Suppose Allan’s friend Andy Allandale lives in a slightly different spot in Allandale and currently uses the bus stop at Burnet & Greenlawn. His extra walk from that bus stop down to Justin/Burnet will take about 4 minutes. Doesn’t seem like much, but remember Andy is only going to save 7 minutes on the actual bus ride. So the savings for Andy are actually only 3 minutes.

This pattern gets worse the closer in you get to town (and better the further out you get) – which makes sense. A 20% time savings is going to buy you more savings on the bus part of the trip the further out you are, and if the walk penalty is about the same, the suburbanite will benefit more from the service than will the urbanite. Unfortunately, this ruins the narrative that Rapid Bus is going to be great for Central Austin. In fact, Rapid Bus delivers its travel time benefits on the #3 route disproportionately to people who live very far out; people in Central Austin likely see little benefit even if they live right next to the stop; and zero or even worse conditions if they live next to a #3 stop that’s being eliminated.

Worse case scenario still: Ronald Rosedale currently boards the #3 at 45th and Burnet. The new Rapid Bus that eliminated the #3 actually moves away from Burnet here over to Lamar – the closest new stop will be at Sunshine and Lamar (or 40th and Lamar). 8 minute walk, which totally eliminates the time savings from the Rapid Bus trip.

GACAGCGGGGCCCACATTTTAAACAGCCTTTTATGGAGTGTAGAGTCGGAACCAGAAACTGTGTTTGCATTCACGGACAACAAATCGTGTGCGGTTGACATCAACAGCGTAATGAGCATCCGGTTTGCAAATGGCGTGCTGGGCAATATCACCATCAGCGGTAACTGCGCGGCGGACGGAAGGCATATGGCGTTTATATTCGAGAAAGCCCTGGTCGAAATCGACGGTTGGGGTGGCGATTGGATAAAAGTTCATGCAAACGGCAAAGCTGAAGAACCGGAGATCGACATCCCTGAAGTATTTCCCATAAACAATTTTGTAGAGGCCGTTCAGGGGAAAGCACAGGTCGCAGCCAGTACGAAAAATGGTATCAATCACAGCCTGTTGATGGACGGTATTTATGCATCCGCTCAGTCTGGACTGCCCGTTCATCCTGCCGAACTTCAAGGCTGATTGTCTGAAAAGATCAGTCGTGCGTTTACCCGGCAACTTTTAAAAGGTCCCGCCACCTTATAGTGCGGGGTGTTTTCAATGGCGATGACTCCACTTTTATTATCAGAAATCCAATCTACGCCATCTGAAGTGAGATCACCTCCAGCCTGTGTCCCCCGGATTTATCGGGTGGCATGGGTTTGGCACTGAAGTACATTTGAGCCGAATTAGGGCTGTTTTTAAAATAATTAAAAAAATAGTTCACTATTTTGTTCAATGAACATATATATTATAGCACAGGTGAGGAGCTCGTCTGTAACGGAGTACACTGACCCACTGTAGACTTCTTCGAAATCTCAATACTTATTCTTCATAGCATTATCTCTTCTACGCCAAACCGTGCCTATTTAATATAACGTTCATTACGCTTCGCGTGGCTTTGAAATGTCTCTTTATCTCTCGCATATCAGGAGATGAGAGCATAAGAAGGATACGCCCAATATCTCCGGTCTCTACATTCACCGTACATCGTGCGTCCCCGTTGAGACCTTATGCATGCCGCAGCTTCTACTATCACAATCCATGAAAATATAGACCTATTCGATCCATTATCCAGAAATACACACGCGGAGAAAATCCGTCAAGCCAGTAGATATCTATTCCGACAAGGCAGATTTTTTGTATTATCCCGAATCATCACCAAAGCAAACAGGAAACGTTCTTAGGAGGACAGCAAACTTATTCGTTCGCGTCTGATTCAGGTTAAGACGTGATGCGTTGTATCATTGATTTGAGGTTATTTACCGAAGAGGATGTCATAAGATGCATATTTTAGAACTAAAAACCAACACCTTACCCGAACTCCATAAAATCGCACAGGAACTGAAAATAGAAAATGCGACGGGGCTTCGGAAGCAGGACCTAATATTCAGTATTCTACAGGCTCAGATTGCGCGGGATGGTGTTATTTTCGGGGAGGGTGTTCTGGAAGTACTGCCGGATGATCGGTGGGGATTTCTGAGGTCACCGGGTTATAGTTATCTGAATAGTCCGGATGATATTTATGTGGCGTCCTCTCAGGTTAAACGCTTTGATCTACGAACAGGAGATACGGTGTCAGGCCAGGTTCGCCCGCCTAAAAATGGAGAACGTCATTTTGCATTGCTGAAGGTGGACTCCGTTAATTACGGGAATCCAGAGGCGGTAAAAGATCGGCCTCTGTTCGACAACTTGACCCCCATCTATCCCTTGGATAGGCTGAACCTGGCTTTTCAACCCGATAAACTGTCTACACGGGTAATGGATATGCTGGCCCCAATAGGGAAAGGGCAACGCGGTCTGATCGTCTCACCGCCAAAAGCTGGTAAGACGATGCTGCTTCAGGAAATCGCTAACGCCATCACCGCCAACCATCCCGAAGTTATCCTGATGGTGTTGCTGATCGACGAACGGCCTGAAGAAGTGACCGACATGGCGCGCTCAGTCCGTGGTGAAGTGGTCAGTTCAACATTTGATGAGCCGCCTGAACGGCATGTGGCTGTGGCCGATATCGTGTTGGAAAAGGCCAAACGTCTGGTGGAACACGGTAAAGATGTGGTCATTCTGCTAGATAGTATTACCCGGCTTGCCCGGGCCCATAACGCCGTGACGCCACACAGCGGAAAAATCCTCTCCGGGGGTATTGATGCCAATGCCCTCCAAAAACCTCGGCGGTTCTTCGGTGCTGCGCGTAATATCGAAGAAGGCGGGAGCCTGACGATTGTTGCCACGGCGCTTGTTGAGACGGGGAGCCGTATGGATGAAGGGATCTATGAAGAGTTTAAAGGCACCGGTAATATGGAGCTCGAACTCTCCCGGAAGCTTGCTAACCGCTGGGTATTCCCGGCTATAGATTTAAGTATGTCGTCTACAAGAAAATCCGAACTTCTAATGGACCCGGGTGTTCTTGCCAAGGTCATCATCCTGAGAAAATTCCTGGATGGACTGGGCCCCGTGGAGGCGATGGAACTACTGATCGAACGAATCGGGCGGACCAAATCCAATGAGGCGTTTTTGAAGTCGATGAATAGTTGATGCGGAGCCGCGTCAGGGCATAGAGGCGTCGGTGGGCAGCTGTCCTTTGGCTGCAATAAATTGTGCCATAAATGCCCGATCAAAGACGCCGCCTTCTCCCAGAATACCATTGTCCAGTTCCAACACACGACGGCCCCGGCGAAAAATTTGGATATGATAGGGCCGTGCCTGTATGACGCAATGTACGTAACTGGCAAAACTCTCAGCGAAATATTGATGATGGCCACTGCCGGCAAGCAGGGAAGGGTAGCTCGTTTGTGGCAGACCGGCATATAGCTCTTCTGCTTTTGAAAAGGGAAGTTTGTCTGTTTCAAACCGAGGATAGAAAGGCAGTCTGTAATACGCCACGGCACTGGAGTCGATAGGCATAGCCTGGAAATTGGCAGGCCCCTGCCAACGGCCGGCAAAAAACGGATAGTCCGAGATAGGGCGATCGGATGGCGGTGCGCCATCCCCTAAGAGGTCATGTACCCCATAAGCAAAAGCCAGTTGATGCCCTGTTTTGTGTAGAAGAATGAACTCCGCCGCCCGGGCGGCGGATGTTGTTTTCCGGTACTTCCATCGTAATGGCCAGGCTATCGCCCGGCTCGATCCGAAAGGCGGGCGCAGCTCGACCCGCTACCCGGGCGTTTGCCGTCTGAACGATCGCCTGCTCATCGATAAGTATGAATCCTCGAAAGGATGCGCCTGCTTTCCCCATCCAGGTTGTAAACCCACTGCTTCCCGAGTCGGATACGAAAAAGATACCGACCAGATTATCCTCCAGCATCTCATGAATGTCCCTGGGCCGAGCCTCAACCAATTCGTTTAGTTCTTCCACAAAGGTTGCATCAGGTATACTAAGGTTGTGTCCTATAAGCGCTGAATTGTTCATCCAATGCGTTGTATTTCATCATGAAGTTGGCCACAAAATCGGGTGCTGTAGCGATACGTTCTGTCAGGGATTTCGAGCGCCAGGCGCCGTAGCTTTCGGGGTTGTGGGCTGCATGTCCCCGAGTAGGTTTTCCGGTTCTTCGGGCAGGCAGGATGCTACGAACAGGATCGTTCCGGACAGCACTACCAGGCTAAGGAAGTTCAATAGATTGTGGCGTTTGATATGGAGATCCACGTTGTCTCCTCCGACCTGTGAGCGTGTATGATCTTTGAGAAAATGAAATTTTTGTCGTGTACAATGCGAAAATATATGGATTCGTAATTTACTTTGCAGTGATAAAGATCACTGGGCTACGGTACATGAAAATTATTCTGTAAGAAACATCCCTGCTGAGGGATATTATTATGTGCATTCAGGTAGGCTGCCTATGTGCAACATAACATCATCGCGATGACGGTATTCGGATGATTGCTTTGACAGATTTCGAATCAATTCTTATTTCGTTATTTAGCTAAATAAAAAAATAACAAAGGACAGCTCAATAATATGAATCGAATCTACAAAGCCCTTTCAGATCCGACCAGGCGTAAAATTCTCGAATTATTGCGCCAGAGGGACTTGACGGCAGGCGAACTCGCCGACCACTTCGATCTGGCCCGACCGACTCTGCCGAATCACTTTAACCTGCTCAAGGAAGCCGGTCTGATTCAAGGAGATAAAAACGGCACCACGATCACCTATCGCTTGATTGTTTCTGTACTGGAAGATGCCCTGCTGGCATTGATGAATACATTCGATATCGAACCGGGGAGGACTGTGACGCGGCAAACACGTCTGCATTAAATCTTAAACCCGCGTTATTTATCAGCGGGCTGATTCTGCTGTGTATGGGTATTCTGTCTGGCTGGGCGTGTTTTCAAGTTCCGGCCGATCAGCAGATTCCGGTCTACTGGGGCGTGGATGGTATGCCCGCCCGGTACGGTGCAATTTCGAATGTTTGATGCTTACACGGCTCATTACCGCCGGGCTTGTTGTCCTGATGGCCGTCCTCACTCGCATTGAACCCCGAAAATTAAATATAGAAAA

Once we go further south than that, we’re into the territory where the lines overlap, and the #1 remains a (less frequent than before) option.

Now, what about frequency? On this corridor, all users see a significant increase in peak-hour frequency, roughly doubling the number of available bus trips per hour over current conditions. Mid-day frequency improvement is likely not significant (I’d wager the 12-20 minute citation here means this corridor is getting 20 minute headways and the other one 12; existing conditions are 26-minute headways).

So the conclusion for the #3 corridor? If you live far out of the core, but still close to a stop that will be served by the new service, you are going to be much better off. Central city residents, down in the urban core, will see little travel time benefits, but still enjoy frequency benefits.

On to Guadalupe/Lamar Rapid Bus next, likely next week.

It’s time to talk about Rapid Bus again.

So the PR machine is out in force trying to make Rapid Bus sound great so people are distracted from the fact that the densest, most active, most vibrant corridor in the city – not only now but 40 years from now – isn’t going to get rail until the 2040s, if then. In the meantime, we’re planning on building another hugely subsidized line to suburbs that don’t pay any Capital Metro taxes; and an urban rail line to a “new urban” development that is new, but isn’t urban; and even when fully built out will have far less people and far less travel demand to the core than Guadalupe/Lamar do today.

Was that sentence long enough? I pay by the period.